Even earlier than that, Neuharth pointed out that “Readers want to be fully informed about issues and candidates. They welcome debate. But they rebel when we dictate. They resent being told how to vote.”
The editorial page editor of the Wall Street Journal, which also does not endorse candidates, said the editorial page has a more fundamental purpose, which is to “stick up for those principles” it deems important. The St. Paul Pioneer Press also discontinued its endorsements this year.
Jay Rosen, chairman of the journalism department at New York University, was reported to have said that endorsements were “a tool of power” that newspapers paraded out as their civic authority in leadership. Editorial writers would proclaim that, because of their access, they were more knowledgeable and thoughtful and could be more credible in their opinion. Even if this were true at one time, it’s not the case anymore. Today, voters have access to a lot more information — just as much access in many cases as do editorial writers.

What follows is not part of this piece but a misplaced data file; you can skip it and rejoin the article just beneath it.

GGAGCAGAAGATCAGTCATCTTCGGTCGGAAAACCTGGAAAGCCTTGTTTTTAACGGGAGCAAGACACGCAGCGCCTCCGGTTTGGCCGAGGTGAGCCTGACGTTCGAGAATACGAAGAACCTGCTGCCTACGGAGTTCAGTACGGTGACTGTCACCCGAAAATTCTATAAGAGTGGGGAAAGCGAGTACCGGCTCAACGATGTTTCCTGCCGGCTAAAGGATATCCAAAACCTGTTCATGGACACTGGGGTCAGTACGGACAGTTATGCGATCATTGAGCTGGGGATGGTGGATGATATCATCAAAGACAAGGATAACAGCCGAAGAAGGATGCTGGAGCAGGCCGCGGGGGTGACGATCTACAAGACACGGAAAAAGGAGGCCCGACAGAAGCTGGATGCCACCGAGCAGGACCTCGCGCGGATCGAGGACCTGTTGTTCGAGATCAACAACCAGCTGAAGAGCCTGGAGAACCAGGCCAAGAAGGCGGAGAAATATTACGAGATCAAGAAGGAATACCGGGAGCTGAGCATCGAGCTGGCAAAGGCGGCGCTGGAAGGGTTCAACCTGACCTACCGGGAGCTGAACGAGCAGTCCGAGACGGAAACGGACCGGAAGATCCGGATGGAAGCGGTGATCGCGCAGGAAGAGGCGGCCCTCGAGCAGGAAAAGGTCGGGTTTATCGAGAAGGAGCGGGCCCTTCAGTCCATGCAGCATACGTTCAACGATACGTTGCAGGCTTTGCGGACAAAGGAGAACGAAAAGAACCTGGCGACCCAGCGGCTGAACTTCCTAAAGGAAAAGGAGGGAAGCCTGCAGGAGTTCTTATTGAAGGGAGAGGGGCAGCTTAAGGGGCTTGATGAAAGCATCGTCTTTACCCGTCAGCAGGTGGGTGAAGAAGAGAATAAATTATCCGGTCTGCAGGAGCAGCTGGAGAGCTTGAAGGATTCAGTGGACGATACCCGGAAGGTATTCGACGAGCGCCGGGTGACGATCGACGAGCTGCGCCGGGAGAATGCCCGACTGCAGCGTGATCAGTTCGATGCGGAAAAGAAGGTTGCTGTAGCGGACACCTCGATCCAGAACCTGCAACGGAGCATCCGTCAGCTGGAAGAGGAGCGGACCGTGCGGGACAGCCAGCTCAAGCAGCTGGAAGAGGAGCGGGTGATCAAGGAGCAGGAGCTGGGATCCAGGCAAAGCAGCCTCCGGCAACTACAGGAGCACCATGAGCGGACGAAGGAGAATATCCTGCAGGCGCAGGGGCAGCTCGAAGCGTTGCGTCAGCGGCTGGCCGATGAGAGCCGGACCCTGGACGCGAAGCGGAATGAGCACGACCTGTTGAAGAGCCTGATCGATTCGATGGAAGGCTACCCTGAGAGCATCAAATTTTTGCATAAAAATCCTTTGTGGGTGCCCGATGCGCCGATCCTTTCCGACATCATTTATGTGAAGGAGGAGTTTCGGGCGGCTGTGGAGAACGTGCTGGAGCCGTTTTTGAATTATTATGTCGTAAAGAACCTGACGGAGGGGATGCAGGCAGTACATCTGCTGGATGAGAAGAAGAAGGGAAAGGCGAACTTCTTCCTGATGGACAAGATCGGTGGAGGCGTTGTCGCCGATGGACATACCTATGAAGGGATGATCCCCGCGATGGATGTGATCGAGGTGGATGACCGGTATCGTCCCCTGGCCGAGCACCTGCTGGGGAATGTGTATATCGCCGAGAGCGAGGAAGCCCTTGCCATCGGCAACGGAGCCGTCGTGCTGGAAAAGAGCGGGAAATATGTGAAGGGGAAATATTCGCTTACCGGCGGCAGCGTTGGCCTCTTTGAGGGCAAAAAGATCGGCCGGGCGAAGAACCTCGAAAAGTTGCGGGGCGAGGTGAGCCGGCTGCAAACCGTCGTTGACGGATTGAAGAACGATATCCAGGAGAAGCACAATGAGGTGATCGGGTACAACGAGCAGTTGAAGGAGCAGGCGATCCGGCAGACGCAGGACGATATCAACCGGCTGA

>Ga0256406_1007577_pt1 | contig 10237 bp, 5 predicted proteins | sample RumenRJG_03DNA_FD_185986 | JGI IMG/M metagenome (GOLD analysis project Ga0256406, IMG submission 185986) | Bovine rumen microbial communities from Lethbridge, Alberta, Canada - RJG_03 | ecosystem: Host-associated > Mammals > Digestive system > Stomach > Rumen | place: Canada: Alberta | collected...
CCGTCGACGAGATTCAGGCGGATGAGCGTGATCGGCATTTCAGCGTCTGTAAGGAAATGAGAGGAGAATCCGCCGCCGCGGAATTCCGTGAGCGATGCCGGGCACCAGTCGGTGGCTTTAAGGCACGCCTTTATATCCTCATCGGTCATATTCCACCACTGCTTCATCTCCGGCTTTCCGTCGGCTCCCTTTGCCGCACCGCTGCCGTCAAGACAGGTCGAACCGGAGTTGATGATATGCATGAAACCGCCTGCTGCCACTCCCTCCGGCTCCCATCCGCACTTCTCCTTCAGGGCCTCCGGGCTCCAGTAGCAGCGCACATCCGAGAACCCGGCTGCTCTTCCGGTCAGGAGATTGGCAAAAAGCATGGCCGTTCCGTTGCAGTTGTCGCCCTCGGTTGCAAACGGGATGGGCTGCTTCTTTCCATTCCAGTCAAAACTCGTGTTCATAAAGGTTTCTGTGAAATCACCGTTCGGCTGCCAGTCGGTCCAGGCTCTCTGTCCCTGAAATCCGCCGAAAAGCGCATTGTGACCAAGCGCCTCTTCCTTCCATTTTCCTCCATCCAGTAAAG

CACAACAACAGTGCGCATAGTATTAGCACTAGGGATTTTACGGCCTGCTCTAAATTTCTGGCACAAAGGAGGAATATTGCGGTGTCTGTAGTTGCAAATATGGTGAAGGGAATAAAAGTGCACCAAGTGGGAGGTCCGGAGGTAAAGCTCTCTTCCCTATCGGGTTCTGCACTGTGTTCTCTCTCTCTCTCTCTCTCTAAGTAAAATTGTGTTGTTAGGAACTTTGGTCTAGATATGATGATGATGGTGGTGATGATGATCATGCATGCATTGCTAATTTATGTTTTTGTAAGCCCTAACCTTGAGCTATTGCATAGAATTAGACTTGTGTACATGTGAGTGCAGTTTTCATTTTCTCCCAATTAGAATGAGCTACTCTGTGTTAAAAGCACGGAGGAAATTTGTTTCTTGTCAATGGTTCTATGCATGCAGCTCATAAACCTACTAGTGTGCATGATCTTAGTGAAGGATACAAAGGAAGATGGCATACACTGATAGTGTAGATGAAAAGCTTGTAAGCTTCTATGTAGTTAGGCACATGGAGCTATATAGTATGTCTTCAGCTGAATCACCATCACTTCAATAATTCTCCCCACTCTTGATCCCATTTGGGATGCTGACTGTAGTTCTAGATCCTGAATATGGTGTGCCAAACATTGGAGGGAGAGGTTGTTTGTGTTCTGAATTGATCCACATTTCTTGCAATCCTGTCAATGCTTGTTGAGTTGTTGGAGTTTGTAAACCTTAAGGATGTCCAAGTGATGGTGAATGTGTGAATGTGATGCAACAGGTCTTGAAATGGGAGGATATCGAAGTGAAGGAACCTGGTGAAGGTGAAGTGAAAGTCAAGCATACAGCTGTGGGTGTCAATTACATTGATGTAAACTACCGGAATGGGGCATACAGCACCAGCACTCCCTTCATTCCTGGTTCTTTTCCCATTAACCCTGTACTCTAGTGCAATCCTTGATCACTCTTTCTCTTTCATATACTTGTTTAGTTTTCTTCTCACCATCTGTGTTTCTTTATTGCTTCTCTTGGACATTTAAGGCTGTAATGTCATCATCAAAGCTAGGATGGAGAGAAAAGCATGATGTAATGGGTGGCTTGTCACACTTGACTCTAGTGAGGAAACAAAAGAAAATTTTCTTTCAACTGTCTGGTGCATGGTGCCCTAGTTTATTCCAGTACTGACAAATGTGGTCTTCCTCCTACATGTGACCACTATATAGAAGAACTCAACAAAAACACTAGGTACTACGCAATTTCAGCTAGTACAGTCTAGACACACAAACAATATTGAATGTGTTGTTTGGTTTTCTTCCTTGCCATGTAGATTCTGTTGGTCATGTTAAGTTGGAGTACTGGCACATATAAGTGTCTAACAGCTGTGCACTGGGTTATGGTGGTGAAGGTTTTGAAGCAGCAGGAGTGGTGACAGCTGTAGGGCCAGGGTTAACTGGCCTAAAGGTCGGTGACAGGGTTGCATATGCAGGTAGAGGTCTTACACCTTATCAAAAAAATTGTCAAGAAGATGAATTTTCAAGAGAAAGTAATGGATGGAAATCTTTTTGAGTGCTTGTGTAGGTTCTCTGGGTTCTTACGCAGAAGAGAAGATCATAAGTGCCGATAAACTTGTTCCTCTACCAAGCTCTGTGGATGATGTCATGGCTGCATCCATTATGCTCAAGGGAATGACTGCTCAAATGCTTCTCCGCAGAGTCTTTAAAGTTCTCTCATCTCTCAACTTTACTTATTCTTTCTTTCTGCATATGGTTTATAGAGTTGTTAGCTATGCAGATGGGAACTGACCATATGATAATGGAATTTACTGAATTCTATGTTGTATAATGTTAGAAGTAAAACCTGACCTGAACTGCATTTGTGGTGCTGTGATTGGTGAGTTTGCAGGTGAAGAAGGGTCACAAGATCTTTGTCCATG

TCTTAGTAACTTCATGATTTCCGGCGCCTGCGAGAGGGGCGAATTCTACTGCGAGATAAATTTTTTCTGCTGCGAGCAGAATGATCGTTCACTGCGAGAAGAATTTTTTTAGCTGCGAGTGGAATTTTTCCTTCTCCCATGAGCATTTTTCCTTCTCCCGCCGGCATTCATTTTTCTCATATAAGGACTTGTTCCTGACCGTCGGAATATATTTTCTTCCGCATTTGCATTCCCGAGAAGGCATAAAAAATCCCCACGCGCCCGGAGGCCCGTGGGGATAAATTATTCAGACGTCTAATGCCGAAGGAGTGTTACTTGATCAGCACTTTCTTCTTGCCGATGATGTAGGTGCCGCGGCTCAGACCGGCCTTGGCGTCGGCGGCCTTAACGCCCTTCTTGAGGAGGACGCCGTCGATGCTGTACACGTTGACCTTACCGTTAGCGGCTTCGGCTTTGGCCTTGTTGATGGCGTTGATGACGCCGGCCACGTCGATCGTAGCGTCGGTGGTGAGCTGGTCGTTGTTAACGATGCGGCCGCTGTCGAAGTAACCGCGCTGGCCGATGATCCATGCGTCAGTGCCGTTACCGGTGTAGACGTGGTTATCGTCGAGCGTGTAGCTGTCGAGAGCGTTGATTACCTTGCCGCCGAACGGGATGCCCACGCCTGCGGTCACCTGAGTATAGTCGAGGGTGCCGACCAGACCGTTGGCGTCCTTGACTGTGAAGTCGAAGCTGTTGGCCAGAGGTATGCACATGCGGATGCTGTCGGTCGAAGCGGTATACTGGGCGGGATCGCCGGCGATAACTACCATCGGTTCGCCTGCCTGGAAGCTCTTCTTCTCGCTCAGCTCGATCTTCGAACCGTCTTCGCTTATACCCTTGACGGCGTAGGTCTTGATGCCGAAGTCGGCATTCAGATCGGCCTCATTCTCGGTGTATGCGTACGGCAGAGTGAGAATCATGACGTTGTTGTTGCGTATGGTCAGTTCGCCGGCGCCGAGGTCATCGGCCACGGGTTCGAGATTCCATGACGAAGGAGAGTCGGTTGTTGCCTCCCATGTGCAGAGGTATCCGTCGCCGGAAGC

I can’t speak for all newspapers, but I don’t think newspapers should be in the business of making kings — or telling people how they should think. Regardless of who is sitting in the seats of power, each should be held accountable to whom they represent, and that’s the job of news organizations.
An endorsement appears to give a seal of approval and taints the perception of readers of our true intent, regardless of how hard we work at fairness. That puts our reporters in a difficult position. Ending endorsements doesn’t mean there will be no opinions about the candidates.
These will appear as signed columns from various authors. They could be opinions of a syndicated columnist or a particular Free Press writer, not the opinion of the Free Press editorial board. We will, however, recount what issues we feel are important to this region and this state and raise questions we feel need to be addressed.